- Paperback: 224 pages
- Publisher: New Riders; 1 edition (December 11, 2009)
- Language: English
- ISBN-10: 0321635027
- ISBN-13: 978-0321635020
- Product Dimensions: 7.1 x 0.4 x 9 inches
- Shipping Weight: 14.4 ounces
- Average Customer Review: 5 customer reviews
- Amazon Best Sellers Rank: #1,650,025 in Books (See Top 100 in Books)
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Web Anatomy: Interaction Design Frameworks that Work 1st Edition
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"Enlightenment Now: The Case for Reason, Science, Humanism, and Progress"
Is the world really falling apart? Is the ideal of progress obsolete? Cognitive scientist and public intellectual Steven Pinker urges us to step back from the gory headlines and prophecies of doom, and instead, follow the data: In seventy-five jaw-dropping graphs, Pinker shows that life, health, prosperity, safety, peace, knowledge, and happiness are on the rise. Learn more
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From the Back Cover
At the start of every web design project, the ongoing struggles reappear. We want to design highly usable and self-evident applications, but we also want to devise innovative, compelling, and exciting interactions that make waves in the market. Projects are more sophisticated than ever, but we have fewer resources with which to complete them. Requirements are fuzzy at best, but we're expected to have everything done yesterday.
What we need is a reuse strategy, coupled with a pathway to innovation. Patterns are part of the game. Components take us further. InWeb Anatomy: Interaction Design Frameworks That Work, user experience experts Hoekman and Spool introduce “interaction design frameworks, the third and final piece of what they call “The Reuse Trinity, and resolve these issues once and for all. Frameworks are sets of design patterns and other elements that comprise entire systems, and in this game-changing book, Hoekman and Spool show you how to identify, document, share, use, and reap the benefits of frameworks. They also dive deep into several major frameworks to reveal how the psychology behind these standards leads not only to effective designs, but can also serve as the basis for cutting-edge innovations and superior user experiences.
Web Anatomy delivers:
- A complete guide to using interaction design frameworks
- An examination of the psychology behind major frameworks
- A thorough look at how frameworks will change the way you work for the better
Read Web Anatomy now. Benefit from it for years to come.
Jared Spool is a world-renowned design researcher and the founder of UIE.com. Robert Hoekman, Jr. is a veteran user experience specialist and the author of Designing the Obvious and Designing the Moment.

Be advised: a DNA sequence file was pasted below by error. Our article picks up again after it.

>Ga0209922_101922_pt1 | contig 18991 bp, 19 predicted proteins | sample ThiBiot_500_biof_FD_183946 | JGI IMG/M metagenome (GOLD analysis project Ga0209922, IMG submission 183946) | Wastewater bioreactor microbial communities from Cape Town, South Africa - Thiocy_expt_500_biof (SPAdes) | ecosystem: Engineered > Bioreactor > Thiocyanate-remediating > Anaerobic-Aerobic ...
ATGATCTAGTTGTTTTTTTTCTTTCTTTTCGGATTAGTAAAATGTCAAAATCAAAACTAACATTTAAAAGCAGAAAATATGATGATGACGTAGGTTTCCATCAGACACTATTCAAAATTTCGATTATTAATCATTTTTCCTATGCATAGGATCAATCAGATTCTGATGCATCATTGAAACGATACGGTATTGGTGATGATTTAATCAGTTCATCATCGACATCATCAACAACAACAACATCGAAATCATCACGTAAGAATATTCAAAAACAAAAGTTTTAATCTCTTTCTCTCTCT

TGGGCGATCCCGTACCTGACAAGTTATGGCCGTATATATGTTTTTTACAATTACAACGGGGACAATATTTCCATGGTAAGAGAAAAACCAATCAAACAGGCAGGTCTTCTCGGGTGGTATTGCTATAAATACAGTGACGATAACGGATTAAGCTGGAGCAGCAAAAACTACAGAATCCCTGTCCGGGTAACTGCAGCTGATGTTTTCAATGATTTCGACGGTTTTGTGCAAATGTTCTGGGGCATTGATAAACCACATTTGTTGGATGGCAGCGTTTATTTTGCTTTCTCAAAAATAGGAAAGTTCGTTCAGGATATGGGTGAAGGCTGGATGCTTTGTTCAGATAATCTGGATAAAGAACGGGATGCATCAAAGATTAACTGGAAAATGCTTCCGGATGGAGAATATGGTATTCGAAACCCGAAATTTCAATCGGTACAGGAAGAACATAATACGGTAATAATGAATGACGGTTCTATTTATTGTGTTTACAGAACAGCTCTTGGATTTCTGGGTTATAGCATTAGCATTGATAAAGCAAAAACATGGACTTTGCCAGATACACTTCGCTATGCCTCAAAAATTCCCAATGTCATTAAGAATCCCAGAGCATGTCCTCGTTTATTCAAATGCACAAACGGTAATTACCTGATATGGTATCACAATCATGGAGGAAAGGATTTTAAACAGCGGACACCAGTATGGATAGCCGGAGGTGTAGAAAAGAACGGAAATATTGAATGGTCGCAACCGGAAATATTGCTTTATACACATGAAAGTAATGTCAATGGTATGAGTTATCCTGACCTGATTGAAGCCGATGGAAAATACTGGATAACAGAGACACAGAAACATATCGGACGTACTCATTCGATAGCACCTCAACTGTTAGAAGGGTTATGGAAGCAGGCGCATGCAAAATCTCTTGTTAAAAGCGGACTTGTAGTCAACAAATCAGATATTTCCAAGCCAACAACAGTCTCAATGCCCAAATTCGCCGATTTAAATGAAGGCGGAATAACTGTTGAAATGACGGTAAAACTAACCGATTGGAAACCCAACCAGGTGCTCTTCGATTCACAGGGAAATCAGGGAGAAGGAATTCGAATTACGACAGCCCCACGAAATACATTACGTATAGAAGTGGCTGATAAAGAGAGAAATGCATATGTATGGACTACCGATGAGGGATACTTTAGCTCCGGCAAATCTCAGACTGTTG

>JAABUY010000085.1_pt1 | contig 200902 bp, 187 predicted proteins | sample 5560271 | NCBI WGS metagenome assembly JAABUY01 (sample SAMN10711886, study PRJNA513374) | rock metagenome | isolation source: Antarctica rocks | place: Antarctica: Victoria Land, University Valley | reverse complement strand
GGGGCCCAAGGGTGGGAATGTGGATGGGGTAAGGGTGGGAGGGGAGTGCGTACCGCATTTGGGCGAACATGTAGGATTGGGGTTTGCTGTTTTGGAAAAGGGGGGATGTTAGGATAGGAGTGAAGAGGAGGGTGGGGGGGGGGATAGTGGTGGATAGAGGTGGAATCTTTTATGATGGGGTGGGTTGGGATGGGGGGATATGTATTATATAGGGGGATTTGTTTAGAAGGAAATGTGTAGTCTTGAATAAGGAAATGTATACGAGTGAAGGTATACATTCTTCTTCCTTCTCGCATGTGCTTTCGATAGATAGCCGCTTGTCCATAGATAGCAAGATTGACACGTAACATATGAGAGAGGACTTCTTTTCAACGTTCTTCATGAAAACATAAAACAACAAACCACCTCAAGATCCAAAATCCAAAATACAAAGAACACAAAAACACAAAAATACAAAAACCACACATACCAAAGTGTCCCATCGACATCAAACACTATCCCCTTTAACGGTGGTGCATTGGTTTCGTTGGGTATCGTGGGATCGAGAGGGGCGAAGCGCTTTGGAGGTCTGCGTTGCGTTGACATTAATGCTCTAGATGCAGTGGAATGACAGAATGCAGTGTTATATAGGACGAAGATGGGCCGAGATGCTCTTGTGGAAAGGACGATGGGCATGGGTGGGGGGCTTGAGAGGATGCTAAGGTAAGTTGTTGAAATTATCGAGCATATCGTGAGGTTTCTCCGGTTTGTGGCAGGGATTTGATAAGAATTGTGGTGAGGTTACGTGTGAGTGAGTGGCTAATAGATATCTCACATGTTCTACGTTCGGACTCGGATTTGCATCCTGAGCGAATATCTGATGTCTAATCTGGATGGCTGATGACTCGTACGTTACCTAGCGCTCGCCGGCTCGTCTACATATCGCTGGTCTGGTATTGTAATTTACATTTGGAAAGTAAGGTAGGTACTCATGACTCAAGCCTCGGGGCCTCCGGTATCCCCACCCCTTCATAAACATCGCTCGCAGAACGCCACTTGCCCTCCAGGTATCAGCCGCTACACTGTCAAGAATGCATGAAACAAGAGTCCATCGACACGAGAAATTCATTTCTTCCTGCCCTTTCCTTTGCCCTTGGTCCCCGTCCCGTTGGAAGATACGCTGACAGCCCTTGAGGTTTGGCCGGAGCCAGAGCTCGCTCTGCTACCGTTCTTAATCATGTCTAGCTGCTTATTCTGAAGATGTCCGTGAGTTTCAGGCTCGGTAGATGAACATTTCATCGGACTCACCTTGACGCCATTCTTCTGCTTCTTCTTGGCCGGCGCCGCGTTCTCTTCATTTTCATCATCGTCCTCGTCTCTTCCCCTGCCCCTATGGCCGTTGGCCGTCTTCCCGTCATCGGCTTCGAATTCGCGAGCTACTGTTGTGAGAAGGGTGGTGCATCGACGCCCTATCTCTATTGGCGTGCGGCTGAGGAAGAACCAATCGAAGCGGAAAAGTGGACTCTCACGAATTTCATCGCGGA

About the Author
Robert Hoekman, Jr, is a passionate and outspoken user experience specialist and a prolific writer who has written dozens of articles and has worked with Seth Godin (Squidoo), Adobe, Automattic, United Airlines, DoTheRightThing.com, and countless others.
He also gives in-house training sessions and has spoken at industry events all over the world, including An Event Apart, Web App Summit, SXSW, Future of Web Design, and many others.
Robert is the author of the Amazon bestseller Designing the Obvious and its follow-up, Designing the Moment. His newest book, Web Anatomy, was coauthored by Jared Spool.
Learn more about Robert at rhjr.net. He is "rhjr" on Twitter.
Jared Spool has more than 15 years of experience conducting usability evaluations on a variety of products, and is an expert in low-fidelity prototyping techniques. As a recognized authority on user interface design and human factors in computing, Jared is on the faculty of the Tufts University Gordon Institute and teaches seminars on product usability.
Top customer reviews
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I would recommend this book to anyone under the User Experience canopy. This book if full of excellent tips to save you time as well as tested user centered design patterns for pain-free design decision making.
Although, I would not consider myself a IA designer, this book illustrates great examples of successful and not so successful design strategies, pit falls within IA and much much more.
It is an interesting read and hopefully you are following them both (Hoekman and Spool) on Twitter.
For the latter, the text illuminates as so far no other article or book on the subject has done, how search and browse intertwine, and without saying so explicitly, focus attention on the concept of "findability," or closer to the author's terms, "how people best find and follow a scent of information." Backing all of this up is a decade of research at UIE, so that when findings seem contrary to what one might expect, or might have heard elsewhere, they can report, "this isn't what we thought we'd find when we first did user testing...."
Some books can be read comfortably in an easy chair. Some can be read in an easy chair if you have good bookmark slips or don't mind bending pages and writing in the margins. This is one where I needed my computer nearby so that I could supplement my notes with the occasional email to staff suggesting that we rethink this or that and by the way, what did they think of making this change to that template?
Among the notes I made while reading were the addition of this book to my own course on Content Management and several class notes edits to take advantage of it.